Independent Smallholders, Agrarian Workers and Civic Party

The Independent Smallholders, Agrarian Workers and Civic Party (Hungarian: Független Kisgazda-, Földmunkás- és Polgári Párt), known mostly by its acronym FKgP or its shortened form Independent Smallholders' Party (Hungarian: Független Kisgazdapárt), is a political party in Hungary. Since the 2002 parliamentary elections, the party has won no seats.

Independent Smallholders, Agrarian Workers and Civic Party

Független Kisgazda, Földmunkás és Polgári Párt
LeaderKároly Balogh[1]
Founded12 October 1930
27 October 1956 (revived)
18 November 1988 (refoundation)
Dissolved1949 (1st)
after 4 November 1956 (2nd)
Headquarters1092. Budapest, Kinizsi u. 22.
IdeologyAgrarianism[2]
Hungarian nationalism[3]
Right-wing populism[3]
National conservatism
Anti-communism[3]
Historical (1930s–40s):[4]
Agrarianism
Democratization
Anti-fascism
Anti-communism (factions)
Civic nationalism
Political positionRight-wing[5]
Historical:
Big tent[6]
ColoursGreen
SloganIsten, Haza, Család
God, Homeland, Family
National Assembly
0 / 199
European Parliament
0 / 21
Most MPs
245 / 409
(November 1945)
Website
www.fkgp.hu

HistoryEdit

Founded on 12 October 1930, the party was one of the largest anti-fascist opposition parties in the 1930s and during World War II. Representing the interests of landed peasants along with some poor peasants and urban middle class, it advocated for land reform and democratization. Its members opposed Hungary's participation in World War II, giving anti-fascist speeches in Parliament and leading rallies as late as 1943. During the German occupation of Hungary, its members took part in the clandestine anti-fascist resistance movement, and played a major role in the provisional government established in the Soviet-occupied zone of the country. At this time it absorbed several other parties and became quite heterogenous, with tendencies ranging from right-wing to left wing.[7]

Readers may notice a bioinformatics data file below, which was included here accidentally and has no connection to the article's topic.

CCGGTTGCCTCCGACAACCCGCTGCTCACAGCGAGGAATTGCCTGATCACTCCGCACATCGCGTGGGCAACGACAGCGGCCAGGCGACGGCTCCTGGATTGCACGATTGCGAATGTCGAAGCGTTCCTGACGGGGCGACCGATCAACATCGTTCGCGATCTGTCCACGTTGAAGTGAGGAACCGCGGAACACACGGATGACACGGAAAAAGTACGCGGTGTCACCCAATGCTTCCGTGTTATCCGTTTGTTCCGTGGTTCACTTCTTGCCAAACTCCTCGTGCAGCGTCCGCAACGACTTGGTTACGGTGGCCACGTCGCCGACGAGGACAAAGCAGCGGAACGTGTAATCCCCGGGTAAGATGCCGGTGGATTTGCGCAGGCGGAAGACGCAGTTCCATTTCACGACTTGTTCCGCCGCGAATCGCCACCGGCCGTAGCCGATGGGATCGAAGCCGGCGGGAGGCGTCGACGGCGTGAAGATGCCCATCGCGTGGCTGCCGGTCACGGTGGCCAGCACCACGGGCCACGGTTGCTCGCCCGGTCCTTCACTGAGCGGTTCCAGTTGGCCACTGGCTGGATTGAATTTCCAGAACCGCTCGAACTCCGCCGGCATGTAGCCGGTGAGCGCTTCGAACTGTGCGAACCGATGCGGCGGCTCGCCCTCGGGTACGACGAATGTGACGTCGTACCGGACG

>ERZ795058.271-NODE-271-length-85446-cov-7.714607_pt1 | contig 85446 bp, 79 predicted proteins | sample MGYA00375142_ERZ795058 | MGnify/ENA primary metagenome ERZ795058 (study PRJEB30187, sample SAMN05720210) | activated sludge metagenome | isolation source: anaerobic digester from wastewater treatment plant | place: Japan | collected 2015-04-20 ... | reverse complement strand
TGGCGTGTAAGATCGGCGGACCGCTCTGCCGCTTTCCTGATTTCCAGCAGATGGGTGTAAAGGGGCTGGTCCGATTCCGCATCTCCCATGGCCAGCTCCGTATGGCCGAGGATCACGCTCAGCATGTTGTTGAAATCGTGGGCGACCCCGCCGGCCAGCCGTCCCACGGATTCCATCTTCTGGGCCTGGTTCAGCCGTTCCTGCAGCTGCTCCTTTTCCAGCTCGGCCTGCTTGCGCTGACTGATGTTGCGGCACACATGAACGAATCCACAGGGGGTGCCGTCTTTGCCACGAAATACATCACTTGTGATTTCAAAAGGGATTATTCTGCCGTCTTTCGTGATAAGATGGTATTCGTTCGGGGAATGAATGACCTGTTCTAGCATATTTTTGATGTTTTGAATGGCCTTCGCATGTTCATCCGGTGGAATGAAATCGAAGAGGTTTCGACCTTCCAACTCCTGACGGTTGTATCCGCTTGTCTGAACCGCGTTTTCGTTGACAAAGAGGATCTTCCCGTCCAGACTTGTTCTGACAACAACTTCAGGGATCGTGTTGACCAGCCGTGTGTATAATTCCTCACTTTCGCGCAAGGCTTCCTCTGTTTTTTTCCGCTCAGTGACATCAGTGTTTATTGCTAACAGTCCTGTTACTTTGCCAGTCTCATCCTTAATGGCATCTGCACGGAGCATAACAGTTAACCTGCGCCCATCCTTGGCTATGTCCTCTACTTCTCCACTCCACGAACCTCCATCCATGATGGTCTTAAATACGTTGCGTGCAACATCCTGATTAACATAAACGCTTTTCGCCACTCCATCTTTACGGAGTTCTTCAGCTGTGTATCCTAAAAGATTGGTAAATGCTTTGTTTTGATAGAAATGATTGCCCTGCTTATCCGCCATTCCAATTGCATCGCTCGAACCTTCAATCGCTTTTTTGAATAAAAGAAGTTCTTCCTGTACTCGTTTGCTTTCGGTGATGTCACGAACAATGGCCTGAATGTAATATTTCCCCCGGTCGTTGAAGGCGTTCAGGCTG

The original party won a majority in the first elections after the Second World War, resulting in its leader, Zoltán Tildy, becoming prime minister. In the elections in November 1945, the Smallholders' polled 57% of votes against the Communists' 17%. Despite this victory, the Soviet-dominated Allied Control Commission forced the winning party into a grand coalition government with the other parties including the Communists.[8] The Smallholders-dominated parliament established a republic in 1946 with Tildy as president. He was succeeded as prime minister by Ferenc Nagy. Meanwhile, the Communists had formed a "Left Bloc" with the Social Democrats and National Peasants, opposed to the majority Smallholders on every issue with the intent of creating deadlock and facilitating the latter's breakup.[9] Their first demand was the expulsion of twenty "reactionaries" from the Smallholder-led coalition. These people went on to form the Hungarian Freedom Party, the most vocal opposition force over the next year.